Killing weeds, killing people—what’s the difference?
Indiana Senate passes amended school bill.
Is the Dinosaur Freeway a record of migration “to find new forage” or a panicky attempt to evacuate?
Orchid beauty—“an unplanned marvel of evolution”
Series of mutations said to evolve a “key innovation”1
And Don’t Miss . . .
Human embryonic stem cells (hESC), based on a preliminary report, may have been used successfully to treat retinal disease in two patients. Reporting in The Lancet, researchers from Advanced Cell Technology announced on January 23 that retinal cells were stimulated to grow from hESC and then injected into two legally blind adult patients with two kinds of macular disease. The patients have had some measurable improvement in visual acuity. After four months, the retinal cells appear to have attached and survived. So far, none of the many tumor-related complications associated with hESC have been manifested, but stem cell experts point out a much longer period of observation is needed. The researchers are hopeful the use of hESC in eye disease will avoid the tumors because the immune system is minimally active within the eye. Boston stem cell transplantation expert George Daley comments, “This is a milestone that will offer tremendous encouragement to the field, and promises hope for many families, but these are still very early days of an uncontrolled and unblinded trial, and we have much more to learn about the safety and effectiveness of this new treatment before we can claim success.” Even if the treatment is deemed a success, we must point out that the harvesting of human embryonic stem cells destroys human life. Many clinical successes have been achieved using adult stem cells without the problems of rejection and tumor development. And in another report this week, Shinya Yamanaka announced his clinical trials using induced pluripotent stem cells (iPSC) should begin within a year. Trials will also likely begin with the eye. Yamanaka points to the highly versatile nature of iPSC and the lack of ethical problems with their use.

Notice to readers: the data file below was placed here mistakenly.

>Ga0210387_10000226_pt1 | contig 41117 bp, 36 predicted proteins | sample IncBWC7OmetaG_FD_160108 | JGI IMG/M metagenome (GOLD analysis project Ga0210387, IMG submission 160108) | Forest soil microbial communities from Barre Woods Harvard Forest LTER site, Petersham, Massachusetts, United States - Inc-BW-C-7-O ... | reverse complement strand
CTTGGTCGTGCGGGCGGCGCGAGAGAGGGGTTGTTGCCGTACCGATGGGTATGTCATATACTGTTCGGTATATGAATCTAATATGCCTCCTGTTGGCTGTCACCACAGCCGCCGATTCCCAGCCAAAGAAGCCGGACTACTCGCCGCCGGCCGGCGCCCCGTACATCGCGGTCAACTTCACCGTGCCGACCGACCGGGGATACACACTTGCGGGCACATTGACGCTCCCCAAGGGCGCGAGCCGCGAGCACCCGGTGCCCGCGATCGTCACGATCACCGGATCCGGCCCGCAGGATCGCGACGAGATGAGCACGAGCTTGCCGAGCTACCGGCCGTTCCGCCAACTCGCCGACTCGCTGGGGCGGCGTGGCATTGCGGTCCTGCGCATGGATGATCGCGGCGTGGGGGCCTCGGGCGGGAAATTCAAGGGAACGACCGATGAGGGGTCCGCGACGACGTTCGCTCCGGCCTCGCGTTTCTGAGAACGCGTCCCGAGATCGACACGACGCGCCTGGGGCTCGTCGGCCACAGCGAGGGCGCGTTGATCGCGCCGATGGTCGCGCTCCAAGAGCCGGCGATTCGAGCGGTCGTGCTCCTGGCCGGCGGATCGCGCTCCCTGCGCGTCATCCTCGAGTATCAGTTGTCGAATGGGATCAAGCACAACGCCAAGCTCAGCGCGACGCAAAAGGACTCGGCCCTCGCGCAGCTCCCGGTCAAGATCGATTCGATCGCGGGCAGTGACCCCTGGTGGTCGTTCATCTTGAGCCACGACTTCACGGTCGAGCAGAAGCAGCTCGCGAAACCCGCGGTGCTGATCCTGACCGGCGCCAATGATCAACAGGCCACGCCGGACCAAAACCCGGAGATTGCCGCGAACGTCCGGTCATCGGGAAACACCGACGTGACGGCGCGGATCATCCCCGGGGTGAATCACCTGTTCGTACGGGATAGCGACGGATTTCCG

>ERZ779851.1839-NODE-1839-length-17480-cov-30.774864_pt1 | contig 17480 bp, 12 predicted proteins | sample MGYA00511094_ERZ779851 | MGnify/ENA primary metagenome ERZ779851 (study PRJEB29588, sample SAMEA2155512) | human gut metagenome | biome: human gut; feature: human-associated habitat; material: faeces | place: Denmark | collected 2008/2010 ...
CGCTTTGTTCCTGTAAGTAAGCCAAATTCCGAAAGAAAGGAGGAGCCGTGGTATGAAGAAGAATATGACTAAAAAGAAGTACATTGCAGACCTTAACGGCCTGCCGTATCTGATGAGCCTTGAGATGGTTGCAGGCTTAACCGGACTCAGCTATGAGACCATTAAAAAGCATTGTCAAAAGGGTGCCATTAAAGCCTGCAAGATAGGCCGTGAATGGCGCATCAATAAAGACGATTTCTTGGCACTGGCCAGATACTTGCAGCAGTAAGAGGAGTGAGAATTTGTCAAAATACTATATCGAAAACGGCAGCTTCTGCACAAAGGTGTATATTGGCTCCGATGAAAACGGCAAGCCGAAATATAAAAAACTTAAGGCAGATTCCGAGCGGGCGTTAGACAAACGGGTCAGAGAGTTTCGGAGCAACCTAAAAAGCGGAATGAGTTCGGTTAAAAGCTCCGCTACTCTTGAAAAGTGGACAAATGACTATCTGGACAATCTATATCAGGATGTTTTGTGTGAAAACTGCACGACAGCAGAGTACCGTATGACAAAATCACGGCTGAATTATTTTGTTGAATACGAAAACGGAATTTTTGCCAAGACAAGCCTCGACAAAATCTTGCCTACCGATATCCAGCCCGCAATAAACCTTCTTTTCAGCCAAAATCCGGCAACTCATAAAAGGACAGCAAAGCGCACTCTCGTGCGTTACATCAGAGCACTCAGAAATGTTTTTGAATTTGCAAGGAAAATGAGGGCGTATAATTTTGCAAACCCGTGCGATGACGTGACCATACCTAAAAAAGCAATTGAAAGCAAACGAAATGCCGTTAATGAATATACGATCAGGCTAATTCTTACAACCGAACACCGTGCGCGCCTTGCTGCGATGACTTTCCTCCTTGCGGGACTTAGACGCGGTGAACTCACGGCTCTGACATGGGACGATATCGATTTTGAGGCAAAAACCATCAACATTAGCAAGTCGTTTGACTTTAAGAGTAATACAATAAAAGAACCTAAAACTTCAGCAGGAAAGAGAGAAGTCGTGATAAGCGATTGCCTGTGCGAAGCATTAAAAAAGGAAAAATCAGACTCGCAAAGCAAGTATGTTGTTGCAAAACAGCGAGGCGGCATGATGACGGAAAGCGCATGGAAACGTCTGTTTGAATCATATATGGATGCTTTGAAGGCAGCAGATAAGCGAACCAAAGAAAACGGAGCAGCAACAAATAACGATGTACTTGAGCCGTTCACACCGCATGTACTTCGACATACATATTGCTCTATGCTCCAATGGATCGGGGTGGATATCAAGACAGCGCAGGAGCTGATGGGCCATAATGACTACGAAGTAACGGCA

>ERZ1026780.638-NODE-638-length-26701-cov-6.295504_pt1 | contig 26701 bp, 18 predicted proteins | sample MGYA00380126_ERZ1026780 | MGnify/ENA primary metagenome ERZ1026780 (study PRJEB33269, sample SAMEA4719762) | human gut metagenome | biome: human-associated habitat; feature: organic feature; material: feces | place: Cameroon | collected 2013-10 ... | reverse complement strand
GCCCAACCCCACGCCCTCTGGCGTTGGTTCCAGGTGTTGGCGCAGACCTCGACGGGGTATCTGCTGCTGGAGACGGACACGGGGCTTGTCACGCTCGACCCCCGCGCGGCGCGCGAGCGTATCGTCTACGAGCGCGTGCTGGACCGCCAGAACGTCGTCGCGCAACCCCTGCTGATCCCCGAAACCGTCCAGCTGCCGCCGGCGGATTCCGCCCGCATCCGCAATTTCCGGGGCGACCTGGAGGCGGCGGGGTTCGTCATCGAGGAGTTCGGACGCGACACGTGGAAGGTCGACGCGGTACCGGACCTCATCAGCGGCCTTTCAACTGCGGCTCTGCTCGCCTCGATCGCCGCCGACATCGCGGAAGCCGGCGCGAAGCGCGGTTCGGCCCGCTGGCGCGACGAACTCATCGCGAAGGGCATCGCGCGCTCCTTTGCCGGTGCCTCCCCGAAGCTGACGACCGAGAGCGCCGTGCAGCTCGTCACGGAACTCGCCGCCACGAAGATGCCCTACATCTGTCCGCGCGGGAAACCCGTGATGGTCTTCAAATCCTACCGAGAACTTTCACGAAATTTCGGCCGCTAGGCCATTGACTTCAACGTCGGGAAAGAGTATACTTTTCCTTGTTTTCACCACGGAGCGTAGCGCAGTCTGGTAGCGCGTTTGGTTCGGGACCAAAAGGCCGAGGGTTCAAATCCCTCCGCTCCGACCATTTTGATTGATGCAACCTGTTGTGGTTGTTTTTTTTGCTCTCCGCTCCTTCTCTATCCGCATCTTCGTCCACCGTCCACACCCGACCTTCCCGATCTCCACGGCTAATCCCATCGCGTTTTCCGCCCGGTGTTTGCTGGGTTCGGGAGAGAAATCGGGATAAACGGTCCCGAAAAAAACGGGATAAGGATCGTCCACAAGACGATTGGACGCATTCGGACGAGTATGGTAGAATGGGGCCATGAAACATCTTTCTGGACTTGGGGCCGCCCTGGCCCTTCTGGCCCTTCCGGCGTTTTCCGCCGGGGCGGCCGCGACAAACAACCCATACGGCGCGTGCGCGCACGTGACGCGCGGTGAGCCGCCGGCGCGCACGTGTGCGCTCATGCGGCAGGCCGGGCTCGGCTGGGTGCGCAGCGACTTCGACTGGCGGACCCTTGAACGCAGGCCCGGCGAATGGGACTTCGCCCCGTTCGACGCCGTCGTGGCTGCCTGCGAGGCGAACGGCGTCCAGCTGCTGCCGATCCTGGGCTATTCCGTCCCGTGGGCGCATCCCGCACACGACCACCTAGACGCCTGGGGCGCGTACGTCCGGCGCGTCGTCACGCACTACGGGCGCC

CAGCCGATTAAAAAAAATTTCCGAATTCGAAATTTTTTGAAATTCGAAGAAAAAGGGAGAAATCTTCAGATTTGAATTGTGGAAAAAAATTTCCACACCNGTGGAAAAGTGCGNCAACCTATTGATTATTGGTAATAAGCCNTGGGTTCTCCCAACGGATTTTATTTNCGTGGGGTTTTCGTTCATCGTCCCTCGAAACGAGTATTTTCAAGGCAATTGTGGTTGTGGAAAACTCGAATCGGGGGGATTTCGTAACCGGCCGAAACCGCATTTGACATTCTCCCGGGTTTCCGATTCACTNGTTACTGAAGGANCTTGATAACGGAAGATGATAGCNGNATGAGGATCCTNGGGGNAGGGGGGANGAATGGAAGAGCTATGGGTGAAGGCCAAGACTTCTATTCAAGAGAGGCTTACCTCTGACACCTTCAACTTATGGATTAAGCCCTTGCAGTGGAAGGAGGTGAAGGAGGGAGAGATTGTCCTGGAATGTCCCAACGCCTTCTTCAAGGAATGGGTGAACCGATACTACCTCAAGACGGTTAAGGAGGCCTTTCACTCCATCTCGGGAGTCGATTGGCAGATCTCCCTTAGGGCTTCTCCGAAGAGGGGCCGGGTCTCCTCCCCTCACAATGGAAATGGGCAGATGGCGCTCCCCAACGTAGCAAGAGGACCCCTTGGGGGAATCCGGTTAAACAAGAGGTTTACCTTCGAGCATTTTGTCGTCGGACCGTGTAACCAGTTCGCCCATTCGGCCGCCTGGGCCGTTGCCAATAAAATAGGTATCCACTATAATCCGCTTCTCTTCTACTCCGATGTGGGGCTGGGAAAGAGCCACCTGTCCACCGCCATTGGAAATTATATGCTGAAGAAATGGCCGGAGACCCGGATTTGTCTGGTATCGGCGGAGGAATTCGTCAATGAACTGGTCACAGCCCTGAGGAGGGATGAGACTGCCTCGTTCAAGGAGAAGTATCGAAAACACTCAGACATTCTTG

- Mathematician Thomas Hair has presented a study demonstrating, he says, that aliens are ignoring Earth. He bases his calculations on his own “conservative estimates for how long it would take a society to muster up the resources and technological know-how to leave its home world and travel to another star.” He reasons Earth is 5 billion years old and has technology like NASA’s Kepler planet-hunter, so planets twice that age surely have fantastic technology and know we’re here. He thinks the reason we’re being ignored is not so much cosmic snobbery as cosmic diversity. He says, “Any ancient civilization is probably not biological. They don’t need a place like Earth. They don’t need to come here and steal our water. There’s plenty of it out in the outer solar system where the gravity is not so great and they can just take all they want.” Hair’s presuppositions of course are purely evolutionary. The long age of the universe and the belief in molecules-to-man evolution are the basis for all his conclusions. The Bible does not say that God didn’t create extraterrestrial life. However, evolutionary presuppositions are the only reason to assume aliens exist. And what if “alien” life were intelligent? The whole creation groans with corruption (Romans 8:21–22) under the Curse of man’s sin. God’s Son Jesus Christ came to Earth as a human being, the “last Adam,” (1 Corinthians 15:45–47) to die for all human beings who, like their real common ancestor—the first Adam—are sinners. Thus the theological position of extraterrestrial intelligent life would cast aspersions on God’s character, as such beings would be reaping the guilty whirlwind of man’s sin without access to the grace of Christ. See also Kepler’s Mission: To Boldly Seek Out Where Life Could Have Evolved, Don’t Alienate the Aliens, Did God’s Plan Include Life On Other Planets?, and Ken Ham’s blog: “I’d love to baptise an alien.”
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